Answer: Partial shade can mean many things. If it is sunny in the morning and shady all afternoon or if it is dappled light all day, then you could try plants such as columbine, hosta, perennial geranium, pulmonaria, and astilbe as well as impatiens, caladium, fibrous rooted bedding begonia, lobelia, and coleus.
If it is shady in the morning but sunny in the afternoon or during the hours around noon, it would be considered a hot sun location. Then you could try purple cone flower, sedum, black eyed Susan, ornamental grasses, achillea, daylilies, liatris and butterfly bush. Annuals would include sunlovers such as marigold, zinnia, salvia, cosmos, dianthus, and petunias.
In terms of planting now, most perennials would be sent as plants at the correct time for planting later this spring. You would start annuals from seed at different times, counting back from your average frost date to determine when. Most seed packets tell you how far in advance to start the seeds indoors. (Most gardeners find they need to use supplemental lighting to produce good quality transplants.) Many plants can also be started from seeds planted in the garden.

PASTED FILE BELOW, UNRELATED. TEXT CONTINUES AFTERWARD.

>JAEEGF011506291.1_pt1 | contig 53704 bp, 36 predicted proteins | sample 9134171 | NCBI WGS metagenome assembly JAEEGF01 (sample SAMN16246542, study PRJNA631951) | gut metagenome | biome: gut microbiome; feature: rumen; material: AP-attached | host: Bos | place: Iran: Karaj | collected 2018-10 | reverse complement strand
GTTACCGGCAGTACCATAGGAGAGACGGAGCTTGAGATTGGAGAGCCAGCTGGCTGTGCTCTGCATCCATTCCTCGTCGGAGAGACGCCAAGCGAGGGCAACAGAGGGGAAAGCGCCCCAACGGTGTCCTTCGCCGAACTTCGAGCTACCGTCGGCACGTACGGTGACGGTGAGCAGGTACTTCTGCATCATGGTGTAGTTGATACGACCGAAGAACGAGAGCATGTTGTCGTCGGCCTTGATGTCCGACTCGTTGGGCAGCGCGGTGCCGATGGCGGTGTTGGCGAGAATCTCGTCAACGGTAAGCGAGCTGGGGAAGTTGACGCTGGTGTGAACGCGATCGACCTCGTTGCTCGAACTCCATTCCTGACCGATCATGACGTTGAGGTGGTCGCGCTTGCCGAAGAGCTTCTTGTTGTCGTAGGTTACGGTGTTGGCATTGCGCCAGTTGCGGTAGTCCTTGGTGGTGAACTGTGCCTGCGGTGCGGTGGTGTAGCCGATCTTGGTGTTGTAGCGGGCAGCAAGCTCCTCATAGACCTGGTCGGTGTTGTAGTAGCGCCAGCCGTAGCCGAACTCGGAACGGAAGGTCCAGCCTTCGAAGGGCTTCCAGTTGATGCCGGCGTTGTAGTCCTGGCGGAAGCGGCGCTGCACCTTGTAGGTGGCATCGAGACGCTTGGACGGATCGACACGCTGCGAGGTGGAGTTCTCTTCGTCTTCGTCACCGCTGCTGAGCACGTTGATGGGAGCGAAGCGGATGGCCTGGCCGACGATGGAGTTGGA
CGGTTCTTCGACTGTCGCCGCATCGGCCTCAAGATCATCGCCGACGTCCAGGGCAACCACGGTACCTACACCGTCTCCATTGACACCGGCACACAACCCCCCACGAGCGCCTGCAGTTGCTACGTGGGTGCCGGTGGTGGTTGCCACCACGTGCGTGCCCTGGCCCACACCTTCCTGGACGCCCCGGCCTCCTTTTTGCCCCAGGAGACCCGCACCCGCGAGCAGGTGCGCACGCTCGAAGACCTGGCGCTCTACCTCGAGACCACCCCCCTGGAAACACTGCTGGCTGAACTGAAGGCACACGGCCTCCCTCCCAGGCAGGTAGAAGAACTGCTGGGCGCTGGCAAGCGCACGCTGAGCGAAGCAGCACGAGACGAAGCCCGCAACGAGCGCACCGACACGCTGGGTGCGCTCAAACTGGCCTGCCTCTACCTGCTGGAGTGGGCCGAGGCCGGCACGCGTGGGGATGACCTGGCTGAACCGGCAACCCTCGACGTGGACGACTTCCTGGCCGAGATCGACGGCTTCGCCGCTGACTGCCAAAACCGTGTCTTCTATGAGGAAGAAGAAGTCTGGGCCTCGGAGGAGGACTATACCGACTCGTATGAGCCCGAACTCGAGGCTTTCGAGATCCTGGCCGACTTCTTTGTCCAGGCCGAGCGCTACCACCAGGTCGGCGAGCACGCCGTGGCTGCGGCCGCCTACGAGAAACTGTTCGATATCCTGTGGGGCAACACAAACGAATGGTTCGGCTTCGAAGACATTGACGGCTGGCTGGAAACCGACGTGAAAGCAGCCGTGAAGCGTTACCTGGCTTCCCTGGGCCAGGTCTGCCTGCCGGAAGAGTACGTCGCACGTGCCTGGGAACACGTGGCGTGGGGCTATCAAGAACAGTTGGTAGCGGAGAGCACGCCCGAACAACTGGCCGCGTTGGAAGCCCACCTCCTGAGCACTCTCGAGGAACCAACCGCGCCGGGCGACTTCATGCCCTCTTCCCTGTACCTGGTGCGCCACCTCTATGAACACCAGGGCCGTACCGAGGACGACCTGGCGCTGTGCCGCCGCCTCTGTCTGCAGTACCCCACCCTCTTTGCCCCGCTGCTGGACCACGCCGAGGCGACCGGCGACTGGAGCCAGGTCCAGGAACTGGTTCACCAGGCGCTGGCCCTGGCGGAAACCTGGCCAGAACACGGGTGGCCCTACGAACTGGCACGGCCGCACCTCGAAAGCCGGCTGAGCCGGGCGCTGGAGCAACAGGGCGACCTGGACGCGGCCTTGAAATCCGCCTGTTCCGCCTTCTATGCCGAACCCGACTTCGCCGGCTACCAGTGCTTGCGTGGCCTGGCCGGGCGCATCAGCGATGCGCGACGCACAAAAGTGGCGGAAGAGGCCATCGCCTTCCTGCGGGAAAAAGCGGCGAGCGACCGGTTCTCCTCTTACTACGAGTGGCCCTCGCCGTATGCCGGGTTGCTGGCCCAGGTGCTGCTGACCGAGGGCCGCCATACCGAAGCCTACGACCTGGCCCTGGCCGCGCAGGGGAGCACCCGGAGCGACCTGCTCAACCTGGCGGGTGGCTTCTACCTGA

Since you are new to gardening you might want to look at a book or two about it before spring. I suggest the Dummies series, in particular the books on annuals and perennials. They are straightforward and explain the mysteries of site evaluation, help with plant selection and explain soil preparation which is the basis for a successful garden. Have fun with your new garden!
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